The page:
We struggle to be just. For we cannot help feel at least a sympathetic pain before the sheer labor, discipline and patient craftsmanship that went to making this mountain of words. But the words keep shouting us down. In the end that tone dominates. But it should be its own antidote, warning us that anything it shouts is best taken with the usual reservations with which we might sip a patent medicine. Some may like the flavor. In any case, the brew is probably without lasting ill effects. But it is not a cure for anything. Nor would we, ordinarily, place much confidence in the diagnosis of a doctor who supposes that the Hippocratic Oath is a kind of curse.Whittaker Chambers 1957 Review of Ayn Rand
This is good. While of the evaluative phrases are sexist (e.g, “shrill”), this review cuts to the quick of her project. Thanks to Phil Christman for sharing it.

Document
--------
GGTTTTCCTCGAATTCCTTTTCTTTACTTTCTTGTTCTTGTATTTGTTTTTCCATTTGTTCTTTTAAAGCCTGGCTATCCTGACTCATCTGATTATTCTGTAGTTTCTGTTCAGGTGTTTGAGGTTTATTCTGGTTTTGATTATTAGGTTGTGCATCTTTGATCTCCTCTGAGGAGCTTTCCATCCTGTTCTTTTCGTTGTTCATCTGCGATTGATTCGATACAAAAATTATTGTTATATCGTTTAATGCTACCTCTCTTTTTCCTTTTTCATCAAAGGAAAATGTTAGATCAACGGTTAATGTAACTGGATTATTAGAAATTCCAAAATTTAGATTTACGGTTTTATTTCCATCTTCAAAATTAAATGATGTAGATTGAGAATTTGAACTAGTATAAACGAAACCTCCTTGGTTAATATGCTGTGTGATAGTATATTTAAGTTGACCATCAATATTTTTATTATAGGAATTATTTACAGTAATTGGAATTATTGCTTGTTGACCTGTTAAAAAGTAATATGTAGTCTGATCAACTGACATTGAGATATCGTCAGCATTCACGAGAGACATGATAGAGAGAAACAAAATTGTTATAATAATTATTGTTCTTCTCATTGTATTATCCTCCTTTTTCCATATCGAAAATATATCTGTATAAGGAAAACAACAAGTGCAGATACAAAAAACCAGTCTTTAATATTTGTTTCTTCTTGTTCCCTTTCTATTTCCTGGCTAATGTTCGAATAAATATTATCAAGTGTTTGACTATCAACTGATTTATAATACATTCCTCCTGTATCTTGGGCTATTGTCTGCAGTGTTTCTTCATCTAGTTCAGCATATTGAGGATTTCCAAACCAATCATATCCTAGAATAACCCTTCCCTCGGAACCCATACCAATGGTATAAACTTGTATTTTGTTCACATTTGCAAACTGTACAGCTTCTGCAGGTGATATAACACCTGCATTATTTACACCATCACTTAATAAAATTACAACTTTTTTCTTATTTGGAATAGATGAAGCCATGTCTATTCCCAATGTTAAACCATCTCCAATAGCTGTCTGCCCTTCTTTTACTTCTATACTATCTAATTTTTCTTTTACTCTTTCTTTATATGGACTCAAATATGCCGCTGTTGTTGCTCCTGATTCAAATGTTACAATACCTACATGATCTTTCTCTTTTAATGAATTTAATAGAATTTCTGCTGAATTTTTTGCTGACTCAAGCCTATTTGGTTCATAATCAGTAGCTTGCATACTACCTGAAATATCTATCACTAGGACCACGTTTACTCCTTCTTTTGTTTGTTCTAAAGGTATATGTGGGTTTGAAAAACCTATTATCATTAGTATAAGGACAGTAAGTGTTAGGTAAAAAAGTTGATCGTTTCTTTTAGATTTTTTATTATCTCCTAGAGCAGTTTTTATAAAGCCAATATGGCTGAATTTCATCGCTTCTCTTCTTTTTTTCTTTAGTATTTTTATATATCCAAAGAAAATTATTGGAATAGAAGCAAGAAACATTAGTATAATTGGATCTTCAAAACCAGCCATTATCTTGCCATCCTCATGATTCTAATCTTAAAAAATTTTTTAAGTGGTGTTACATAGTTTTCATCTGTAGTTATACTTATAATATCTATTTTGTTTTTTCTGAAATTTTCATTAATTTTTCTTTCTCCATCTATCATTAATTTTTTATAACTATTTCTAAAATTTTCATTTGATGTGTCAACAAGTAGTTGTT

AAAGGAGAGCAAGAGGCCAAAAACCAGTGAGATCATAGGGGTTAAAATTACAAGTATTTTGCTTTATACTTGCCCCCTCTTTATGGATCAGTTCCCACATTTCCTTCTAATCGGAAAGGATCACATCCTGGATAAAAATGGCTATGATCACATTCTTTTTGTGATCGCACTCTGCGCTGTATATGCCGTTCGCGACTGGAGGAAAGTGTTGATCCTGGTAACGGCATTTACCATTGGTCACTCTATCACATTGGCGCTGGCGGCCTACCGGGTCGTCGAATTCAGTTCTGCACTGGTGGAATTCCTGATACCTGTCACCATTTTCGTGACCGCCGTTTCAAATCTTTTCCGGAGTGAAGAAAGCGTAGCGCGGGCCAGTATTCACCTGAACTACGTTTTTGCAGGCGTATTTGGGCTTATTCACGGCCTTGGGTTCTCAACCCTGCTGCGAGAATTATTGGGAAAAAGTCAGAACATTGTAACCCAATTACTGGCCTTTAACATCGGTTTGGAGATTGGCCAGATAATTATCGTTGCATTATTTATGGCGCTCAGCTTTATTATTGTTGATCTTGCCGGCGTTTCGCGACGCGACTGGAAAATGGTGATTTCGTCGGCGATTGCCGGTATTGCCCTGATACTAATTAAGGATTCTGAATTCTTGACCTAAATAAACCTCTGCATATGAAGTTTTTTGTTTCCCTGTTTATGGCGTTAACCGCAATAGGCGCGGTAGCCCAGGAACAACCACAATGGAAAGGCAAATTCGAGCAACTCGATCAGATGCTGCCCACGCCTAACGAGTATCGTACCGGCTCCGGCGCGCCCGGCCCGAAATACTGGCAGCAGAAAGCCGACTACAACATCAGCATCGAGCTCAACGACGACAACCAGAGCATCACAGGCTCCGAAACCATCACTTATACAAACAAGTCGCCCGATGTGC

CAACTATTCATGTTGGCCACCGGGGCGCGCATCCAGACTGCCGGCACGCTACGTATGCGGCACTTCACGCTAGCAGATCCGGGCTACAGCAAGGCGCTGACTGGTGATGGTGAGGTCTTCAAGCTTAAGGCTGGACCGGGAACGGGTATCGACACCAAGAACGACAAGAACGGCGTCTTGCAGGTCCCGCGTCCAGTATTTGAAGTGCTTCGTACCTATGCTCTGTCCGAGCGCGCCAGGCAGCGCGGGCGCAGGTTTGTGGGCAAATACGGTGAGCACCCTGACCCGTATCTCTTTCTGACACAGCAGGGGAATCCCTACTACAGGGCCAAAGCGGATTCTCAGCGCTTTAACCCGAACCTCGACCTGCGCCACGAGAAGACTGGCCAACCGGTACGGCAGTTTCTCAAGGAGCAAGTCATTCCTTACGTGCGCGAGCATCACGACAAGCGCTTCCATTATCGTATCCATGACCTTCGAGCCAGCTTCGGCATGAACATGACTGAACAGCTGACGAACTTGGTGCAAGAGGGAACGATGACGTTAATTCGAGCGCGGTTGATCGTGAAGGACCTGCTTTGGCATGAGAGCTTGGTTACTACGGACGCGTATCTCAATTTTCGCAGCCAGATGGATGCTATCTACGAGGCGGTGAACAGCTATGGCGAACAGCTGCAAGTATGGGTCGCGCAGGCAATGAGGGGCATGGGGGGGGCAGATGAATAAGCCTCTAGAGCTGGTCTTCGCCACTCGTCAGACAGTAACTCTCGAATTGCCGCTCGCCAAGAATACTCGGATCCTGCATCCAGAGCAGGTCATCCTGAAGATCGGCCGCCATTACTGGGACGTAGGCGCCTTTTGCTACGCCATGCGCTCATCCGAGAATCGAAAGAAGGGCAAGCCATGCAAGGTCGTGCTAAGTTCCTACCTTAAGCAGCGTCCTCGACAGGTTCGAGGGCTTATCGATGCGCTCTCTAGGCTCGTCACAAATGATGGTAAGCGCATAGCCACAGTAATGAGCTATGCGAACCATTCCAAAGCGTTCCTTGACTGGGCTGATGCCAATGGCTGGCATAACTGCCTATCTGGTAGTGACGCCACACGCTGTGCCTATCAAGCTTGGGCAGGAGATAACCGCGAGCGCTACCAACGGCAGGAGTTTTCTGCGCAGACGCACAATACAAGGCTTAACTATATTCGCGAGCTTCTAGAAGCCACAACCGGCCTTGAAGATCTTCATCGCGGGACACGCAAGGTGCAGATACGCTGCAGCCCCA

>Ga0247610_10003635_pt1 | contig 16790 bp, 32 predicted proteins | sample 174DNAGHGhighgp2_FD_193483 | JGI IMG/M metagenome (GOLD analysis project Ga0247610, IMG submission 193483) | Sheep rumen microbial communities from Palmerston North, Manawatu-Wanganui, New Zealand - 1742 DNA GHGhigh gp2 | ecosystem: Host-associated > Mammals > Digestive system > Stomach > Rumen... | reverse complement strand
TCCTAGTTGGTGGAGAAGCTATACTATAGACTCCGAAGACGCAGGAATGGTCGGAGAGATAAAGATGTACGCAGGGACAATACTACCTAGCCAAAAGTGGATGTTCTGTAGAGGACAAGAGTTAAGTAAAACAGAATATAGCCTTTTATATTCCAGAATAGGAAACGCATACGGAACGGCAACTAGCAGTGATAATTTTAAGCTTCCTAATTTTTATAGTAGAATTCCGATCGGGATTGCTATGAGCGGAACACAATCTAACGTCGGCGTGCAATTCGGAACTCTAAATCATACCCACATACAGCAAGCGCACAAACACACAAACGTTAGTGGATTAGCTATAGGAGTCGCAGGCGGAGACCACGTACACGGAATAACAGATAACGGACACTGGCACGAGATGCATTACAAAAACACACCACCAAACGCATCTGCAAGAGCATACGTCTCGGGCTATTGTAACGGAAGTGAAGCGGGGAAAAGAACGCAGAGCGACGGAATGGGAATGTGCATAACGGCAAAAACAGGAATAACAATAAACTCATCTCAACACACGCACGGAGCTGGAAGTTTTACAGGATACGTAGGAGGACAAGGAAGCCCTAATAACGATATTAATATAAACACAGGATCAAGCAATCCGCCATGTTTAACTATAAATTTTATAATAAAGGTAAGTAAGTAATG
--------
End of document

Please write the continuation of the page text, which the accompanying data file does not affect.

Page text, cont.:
As a teenager I read a lot of Ayn Rand’s work. I agree with The Relentless Picnic’s diagnosis that she appeals, like Strauss’ neoconservatism, to the kind of person: “You feel inferior, told you should be equal, but your emotional response says ‘I’m superior.'” [at 21m 25s]. That was me around that time, dripping in unrecognized privilege. It took a lot of exposure to a lot of different ideas from a lot of different people to bring the recognition.